The present as the past's future : the heritage significance of foundation deposits and time capsules in Christchurch : a thesis presented in partial fulfilment of the requirements for the degree of Masters of Arts in Museum Studies at Massey University, Manawatū, New Zealand
Foundation deposits and time capsules (collectively deposits) are hidden vessels containing
purposefully gathered objects to be opened in the future. This thesis examines the
importance of this type of artefact within a heritage significance evaluation methodology.
Deposits are of interest as they are a representative record of their time selected by
communities for preservation. They have not been thematically identified or considered for
protection by territorial authorities and therefore are not listed in District Plans.
This thesis focuses on deposits at two different locations, the Godley Statue and the Sumner
Borough Council Chambers, which were exposed as a result of the Canterbury Earthquakes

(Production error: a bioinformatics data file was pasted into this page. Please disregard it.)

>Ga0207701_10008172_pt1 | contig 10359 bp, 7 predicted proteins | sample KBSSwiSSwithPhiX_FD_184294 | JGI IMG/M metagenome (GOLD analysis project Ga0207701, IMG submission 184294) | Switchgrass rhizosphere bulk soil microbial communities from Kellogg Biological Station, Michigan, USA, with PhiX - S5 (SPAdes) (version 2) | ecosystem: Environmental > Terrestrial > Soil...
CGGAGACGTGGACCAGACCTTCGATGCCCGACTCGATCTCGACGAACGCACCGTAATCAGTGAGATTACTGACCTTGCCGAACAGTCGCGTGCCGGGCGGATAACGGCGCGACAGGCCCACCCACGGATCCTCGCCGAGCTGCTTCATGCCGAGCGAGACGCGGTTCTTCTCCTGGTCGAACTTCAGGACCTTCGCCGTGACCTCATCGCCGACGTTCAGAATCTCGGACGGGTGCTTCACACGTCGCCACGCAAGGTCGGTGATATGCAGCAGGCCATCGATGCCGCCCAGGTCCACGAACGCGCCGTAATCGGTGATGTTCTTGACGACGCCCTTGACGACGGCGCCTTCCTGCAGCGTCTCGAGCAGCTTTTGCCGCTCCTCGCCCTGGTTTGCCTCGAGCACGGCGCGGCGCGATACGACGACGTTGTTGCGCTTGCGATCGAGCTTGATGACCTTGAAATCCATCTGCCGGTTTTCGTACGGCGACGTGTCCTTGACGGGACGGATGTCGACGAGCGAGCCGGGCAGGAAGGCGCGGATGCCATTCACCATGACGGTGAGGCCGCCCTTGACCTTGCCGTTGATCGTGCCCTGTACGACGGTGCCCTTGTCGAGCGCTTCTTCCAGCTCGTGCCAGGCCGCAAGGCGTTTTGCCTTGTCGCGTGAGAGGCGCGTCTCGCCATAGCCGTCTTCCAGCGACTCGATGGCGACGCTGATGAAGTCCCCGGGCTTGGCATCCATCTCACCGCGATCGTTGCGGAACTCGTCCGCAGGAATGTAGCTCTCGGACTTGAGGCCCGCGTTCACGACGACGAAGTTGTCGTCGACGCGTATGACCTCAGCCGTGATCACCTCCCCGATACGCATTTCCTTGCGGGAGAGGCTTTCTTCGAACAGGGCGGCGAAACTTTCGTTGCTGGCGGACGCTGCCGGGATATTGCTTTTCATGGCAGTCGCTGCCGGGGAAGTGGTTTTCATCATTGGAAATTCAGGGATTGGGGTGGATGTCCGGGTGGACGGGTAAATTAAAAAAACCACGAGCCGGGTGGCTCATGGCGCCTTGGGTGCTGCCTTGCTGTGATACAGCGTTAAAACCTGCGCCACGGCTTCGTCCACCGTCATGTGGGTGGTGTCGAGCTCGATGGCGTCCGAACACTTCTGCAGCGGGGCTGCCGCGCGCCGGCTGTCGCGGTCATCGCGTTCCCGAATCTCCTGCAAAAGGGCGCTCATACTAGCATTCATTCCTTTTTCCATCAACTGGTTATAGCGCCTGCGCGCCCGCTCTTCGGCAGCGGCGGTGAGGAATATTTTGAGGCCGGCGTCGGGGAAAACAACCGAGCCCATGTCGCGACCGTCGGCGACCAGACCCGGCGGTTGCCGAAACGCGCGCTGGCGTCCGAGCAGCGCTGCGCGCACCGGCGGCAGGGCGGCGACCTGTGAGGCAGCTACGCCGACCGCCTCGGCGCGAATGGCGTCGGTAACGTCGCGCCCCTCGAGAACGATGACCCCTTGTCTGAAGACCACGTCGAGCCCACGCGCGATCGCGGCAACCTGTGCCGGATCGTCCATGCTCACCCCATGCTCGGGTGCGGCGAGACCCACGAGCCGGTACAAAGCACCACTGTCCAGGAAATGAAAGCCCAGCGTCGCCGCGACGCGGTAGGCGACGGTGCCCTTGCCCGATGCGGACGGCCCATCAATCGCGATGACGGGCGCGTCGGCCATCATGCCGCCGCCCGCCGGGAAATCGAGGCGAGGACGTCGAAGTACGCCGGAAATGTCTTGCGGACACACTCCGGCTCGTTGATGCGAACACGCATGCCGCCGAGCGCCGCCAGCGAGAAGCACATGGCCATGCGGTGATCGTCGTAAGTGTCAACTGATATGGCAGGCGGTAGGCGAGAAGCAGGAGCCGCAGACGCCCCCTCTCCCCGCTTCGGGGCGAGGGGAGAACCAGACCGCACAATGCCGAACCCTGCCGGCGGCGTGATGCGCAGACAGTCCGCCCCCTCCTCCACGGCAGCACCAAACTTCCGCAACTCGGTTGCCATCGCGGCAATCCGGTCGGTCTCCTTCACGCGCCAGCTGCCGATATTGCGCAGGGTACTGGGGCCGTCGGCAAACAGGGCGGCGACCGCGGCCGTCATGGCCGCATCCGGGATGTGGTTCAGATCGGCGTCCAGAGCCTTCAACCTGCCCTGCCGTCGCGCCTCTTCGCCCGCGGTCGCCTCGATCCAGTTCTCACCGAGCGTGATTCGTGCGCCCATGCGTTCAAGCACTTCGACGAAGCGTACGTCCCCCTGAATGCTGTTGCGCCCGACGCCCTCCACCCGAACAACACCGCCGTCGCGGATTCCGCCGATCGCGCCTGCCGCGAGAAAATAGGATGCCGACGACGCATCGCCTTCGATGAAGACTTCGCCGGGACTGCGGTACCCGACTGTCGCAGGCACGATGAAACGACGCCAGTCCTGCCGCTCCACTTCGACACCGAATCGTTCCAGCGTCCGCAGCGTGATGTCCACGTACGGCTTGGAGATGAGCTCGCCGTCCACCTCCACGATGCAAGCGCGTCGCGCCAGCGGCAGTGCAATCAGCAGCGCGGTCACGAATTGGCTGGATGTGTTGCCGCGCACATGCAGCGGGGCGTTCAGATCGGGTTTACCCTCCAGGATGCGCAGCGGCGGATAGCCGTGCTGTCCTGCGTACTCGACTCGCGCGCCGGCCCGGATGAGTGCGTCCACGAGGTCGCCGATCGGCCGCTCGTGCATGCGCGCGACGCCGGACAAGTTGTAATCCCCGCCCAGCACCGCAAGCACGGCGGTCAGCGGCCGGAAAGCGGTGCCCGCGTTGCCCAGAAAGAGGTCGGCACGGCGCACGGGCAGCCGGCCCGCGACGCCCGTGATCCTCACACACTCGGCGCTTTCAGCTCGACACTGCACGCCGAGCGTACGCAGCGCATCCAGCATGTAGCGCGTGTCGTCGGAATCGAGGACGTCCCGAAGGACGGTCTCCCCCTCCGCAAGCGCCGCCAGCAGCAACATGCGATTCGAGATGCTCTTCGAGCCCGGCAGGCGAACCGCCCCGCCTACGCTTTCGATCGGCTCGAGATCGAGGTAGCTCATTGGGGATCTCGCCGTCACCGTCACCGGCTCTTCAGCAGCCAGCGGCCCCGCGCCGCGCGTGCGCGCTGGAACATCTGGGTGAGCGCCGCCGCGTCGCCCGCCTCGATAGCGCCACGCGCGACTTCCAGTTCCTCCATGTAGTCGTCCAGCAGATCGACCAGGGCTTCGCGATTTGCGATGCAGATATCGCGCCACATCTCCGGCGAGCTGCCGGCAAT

2010-11. It also focuses on the modern deposits that were subsequently placed at these
sites. In considering these objects this research asks how are these deposits valued and
how does this contribute to their significance. The aims of this study are to determine the
values associated with these deposits and critically appraise the effectiveness of a territorial
heritage assessment method.
The research is based on reviewing archival documents, historic records and ceremonial
speeches along with an examination and assessment of the objects. The contemporary
importance of the object’s is understood through interviewing individuals who had
experiential knowledge. The ceremonial speeches and interviews are analysed using an
inductive reasoning and adapted grounded theory approach to elicit a core value.
This research demonstrates that a participatory process contributes to a greater
understanding of New Zealand’s heritage that may not be immediately obvious. It
establishes that deposits are valorised and justify increased attention as they have the
potential to afford insight into the past, the present and the future. As a result it is essential
that they are understood before they are responded to. Further it was found deposits
challenge traditional heritage practice. This research suggests increased attention is
required towards assessing social values and to evaluating them as a separate criterion.